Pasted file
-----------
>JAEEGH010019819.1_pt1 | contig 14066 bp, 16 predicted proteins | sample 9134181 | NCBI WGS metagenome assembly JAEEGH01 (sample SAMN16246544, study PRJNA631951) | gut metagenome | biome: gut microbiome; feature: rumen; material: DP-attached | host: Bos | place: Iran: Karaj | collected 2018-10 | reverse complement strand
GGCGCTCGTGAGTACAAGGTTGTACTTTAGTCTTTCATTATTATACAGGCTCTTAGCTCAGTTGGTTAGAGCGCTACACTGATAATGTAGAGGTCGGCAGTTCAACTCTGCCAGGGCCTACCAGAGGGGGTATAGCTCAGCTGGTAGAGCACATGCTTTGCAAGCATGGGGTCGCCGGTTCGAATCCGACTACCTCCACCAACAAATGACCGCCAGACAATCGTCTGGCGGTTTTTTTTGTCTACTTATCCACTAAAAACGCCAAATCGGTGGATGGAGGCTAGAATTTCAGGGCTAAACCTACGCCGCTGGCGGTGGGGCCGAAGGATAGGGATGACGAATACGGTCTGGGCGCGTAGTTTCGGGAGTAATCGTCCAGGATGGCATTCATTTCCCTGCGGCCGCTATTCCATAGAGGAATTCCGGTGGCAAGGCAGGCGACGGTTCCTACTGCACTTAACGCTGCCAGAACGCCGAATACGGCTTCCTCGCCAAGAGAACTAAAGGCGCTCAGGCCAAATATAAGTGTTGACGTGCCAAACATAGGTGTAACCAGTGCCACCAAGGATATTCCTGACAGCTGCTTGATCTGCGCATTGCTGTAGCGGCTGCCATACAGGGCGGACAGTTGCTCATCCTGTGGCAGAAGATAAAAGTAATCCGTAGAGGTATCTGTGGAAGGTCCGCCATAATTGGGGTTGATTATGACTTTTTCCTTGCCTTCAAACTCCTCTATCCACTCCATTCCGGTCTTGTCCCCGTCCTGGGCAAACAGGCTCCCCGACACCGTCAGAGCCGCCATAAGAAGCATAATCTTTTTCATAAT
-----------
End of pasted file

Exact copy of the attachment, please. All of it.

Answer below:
>JAEEGH010019819.1_pt1 | contig 14066 bp, 16 predicted proteins | sample 9134181 | NCBI WGS metagenome assembly JAEEGH01 (sample SAMN16246544, study PRJNA631951) | gut metagenome | biome: gut microbiome; feature: rumen; material: DP-attached | host: Bos | place: Iran: Karaj | collected 2018-10 | reverse complement strand
GGCGCTCGTGAGTACAAGGTTGTACTTTAGTCTTTCATTATTATACAGGCTCTTAGCTCAGTTGGTTAGAGCGCTACACTGATAATGTAGAGGTCGGCAGTTCAACTCTGCCAGGGCCTACCAGAGGGGGTATAGCTCAGCTGGTAGAGCACATGCTTTGCAAGCATGGGGTCGCCGGTTCGAATCCGACTACCTCCACCAACAAATGACCGCCAGACAATCGTCTGGCGGTTTTTTTTGTCTACTTATCCACTAAAAACGCCAAATCGGTGGATGGAGGCTAGAATTTCAGGGCTAAACCTACGCCGCTGGCGGTGGGGCCGAAGGATAGGGATGACGAATACGGTCTGGGCGCGTAGTTTCGGGAGTAATCGTCCAGGATGGCATTCATTTCCCTGCGGCCGCTATTCCATAGAGGAATTCCGGTGGCAAGGCAGGCGACGGTTCCTACTGCACTTAACGCTGCCAGAACGCCGAATACGGCTTCCTCGCCAAGAGAACTAAAGGCGCTCAGGCCAAATATAAGTGTTGACGTGCCAAACATAGGTGTAACCAGTGCCACCAAGGATATTCCTGACAGCTGCTTGATCTGCGCATTGCTGTAGCGGCTGCCATACAGGGCGGACAGTTGCTCATCCTGTGGCAGAAGATAAAAGTAATCCGTAGAGGTATCTGTGGAAGGTCCGCCATAATTGGGGTTGATTATGACTTTTTCCTTGCCTTCAAACTCCTCTATCCACTCCATTCCGGTCTTGTCCCCGTCCTGGGCAAACAGGCTCCCCGACACCGTCAGAGCCGCCATAAGAAGCATAATCTTTTTCATAAT